In the same way that fat was condemned in the 80’s (along with low waist shorts and natural makeup) it is fair to say that carbohydrates are now being held responsible for our growing waistline.
Now, there is some truth to this. We live in a world where enormous quantities of refined carbohydrates can be bought cheaply and easily. And we can’t deny that carbs are sumptuous – particularly when they have been aerated, plumped up with lush thickeners or entombed in chocolate.
It is easy to see how they can be over eaten. Give me a packet of Tim Tams and I can show you that they are not never-ending.
Currently, carbs are being blamed for a host of weight related issues – sugar is now the cause of obesity and carbohydrates of all shapes and sizes ‘cause massive insulin spikes’ which ‘makes you fat’.
It is true; the overproduction of insulin (in obese people particularly) causes your blood glucose levels to crash, stimulating hunger. Thus, people with insulin resistance who are eating refined carbohydrates (without the fibre, fat and protein present in a well-rounded meal) will eat more.
However this doesn’t make carbs fattening.
It is actually quite simple. Carbs, particularly overly processed ones are just so easy to eat. We have become reliant on them as a cheap source of fuel. People have to eat something, and our need for ease means that carbohydrates have become the dominant norm as our fuel.
On the flip side, I see so many girls going super-duper low carb (eschewing broccoli) in their efforts to drop the last few.
But, going low carb also isn’t going to help you. You do the need them. It just depends how active you are as to how many. Generally the level of activity in your day should dictate what type of carbs you choose to eat.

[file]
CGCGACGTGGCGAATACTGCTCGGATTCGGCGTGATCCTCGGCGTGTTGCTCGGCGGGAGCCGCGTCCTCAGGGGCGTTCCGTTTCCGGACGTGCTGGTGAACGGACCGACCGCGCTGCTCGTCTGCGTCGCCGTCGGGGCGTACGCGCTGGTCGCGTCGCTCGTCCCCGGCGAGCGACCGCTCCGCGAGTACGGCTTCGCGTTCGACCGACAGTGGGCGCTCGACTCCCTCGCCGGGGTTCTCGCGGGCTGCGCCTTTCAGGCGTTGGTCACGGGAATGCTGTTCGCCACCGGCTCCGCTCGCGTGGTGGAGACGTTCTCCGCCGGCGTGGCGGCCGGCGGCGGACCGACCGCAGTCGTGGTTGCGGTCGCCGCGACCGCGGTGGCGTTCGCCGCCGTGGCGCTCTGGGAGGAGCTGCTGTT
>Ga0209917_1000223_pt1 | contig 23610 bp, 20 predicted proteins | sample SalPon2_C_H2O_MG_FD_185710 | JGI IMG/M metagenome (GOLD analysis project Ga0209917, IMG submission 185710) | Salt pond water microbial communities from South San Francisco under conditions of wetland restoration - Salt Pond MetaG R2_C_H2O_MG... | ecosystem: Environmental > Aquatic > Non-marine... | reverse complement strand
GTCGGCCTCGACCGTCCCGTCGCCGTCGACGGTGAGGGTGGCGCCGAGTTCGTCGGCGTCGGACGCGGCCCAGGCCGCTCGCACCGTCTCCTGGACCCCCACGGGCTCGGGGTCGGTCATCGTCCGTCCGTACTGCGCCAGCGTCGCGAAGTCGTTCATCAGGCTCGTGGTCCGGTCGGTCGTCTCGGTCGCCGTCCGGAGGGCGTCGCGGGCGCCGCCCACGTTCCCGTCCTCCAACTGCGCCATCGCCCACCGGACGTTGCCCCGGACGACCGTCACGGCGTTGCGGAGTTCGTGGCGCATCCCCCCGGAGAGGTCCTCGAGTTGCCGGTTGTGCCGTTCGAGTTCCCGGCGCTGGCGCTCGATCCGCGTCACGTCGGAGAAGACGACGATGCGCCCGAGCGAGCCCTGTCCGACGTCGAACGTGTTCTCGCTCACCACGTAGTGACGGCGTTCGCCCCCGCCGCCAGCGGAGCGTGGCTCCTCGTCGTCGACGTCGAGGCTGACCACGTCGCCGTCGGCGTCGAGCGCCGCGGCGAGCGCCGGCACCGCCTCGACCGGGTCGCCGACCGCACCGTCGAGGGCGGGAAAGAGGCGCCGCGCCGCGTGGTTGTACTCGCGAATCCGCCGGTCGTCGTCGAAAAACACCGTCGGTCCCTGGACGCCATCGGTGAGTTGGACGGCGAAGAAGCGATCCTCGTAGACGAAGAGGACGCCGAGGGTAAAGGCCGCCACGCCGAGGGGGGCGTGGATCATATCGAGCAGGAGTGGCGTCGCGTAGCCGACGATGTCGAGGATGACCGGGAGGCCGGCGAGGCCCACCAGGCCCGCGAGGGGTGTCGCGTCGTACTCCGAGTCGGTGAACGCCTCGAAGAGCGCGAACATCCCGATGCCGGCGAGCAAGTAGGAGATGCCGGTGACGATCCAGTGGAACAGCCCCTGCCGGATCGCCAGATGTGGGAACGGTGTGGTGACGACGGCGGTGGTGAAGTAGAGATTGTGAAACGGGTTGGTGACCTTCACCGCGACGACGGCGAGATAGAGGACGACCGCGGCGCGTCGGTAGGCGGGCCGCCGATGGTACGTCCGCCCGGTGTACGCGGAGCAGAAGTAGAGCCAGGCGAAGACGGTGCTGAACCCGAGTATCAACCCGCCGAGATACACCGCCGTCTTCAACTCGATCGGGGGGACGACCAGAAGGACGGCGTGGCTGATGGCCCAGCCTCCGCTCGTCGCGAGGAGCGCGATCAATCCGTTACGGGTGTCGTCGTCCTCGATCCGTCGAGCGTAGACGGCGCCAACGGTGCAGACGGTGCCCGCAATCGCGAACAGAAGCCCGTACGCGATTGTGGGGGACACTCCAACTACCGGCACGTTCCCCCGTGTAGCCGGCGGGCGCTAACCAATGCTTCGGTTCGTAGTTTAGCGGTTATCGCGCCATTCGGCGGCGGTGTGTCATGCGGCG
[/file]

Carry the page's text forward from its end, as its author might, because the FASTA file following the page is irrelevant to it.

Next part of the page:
So what carbs and when?
1. Whole unprocessed carbohydrate sources are your priority, such as fresh fruit and veggies. This focus is nutrient dense and not calorie dense.
2. Quality grains, such as rice, quinoa, buckwheat (or whatever tickles your fancy) or bread without preservatives and additives are a secondary source and need to be consumed sensibly. When you are not physically active you haven’t done enough to justify more carbohydrates on top of whole food. Emphasis here is that they are not fattening! They are just unnecessary if you have sat at your computer all day.
3. Desserts, chocolate, lollies and added sugars: should be eaten sparingly in the week. I don’t care how raw/vegan/organic the source. The reality is, it is still an additional something that isn’t necessary in vast amounts daily.
And from a health and weight loss perspective how many carbs should I have?
I like this little rule from Men’s Health weight loss adviser Alan Aragon.
Multiply your target body weight by 1 if you have a desk job, work out in a gym several times a week for an hour or less, and your main goal is fat loss. Multiply by 2 if you’re a recreational athlete who trains for more than an hour a day. And multiply by 3 if you’re a competitive athlete who trains multiple hours a day, or if you’re a guy with a Mini Cooper body and a Corvette metabolism who is struggling to gain weight.
The number you end up with indicates how many grams of carbs you should eat every day.
What do you think? Have you had success on low carb diets? Find you get too light-headed without dense carbs? (usually indicates you have great insulin levels) I would love to hear your thoughts.